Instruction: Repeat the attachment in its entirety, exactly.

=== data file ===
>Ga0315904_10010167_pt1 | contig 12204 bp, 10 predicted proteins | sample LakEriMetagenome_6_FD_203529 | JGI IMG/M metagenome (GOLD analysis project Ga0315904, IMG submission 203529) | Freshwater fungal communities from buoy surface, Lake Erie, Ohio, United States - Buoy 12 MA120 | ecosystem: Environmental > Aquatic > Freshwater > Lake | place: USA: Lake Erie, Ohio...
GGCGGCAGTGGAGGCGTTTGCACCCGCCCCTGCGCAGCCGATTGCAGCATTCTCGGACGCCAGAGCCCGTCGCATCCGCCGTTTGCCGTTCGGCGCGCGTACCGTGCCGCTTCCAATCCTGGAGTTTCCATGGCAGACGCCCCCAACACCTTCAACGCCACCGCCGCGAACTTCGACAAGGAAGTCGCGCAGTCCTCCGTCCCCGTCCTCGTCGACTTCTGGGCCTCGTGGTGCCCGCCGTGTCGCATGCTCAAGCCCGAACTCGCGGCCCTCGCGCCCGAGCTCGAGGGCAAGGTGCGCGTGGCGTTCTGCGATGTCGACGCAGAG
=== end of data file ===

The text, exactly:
>Ga0315904_10010167_pt1 | contig 12204 bp, 10 predicted proteins | sample LakEriMetagenome_6_FD_203529 | JGI IMG/M metagenome (GOLD analysis project Ga0315904, IMG submission 203529) | Freshwater fungal communities from buoy surface, Lake Erie, Ohio, United States - Buoy 12 MA120 | ecosystem: Environmental > Aquatic > Freshwater > Lake | place: USA: Lake Erie, Ohio...
GGCGGCAGTGGAGGCGTTTGCACCCGCCCCTGCGCAGCCGATTGCAGCATTCTCGGACGCCAGAGCCCGTCGCATCCGCCGTTTGCCGTTCGGCGCGCGTACCGTGCCGCTTCCAATCCTGGAGTTTCCATGGCAGACGCCCCCAACACCTTCAACGCCACCGCCGCGAACTTCGACAAGGAAGTCGCGCAGTCCTCCGTCCCCGTCCTCGTCGACTTCTGGGCCTCGTGGTGCCCGCCGTGTCGCATGCTCAAGCCCGAACTCGCGGCCCTCGCGCCCGAGCTCGAGGGCAAGGTGCGCGTGGCGTTCTGCGATGTCGACGCAGAG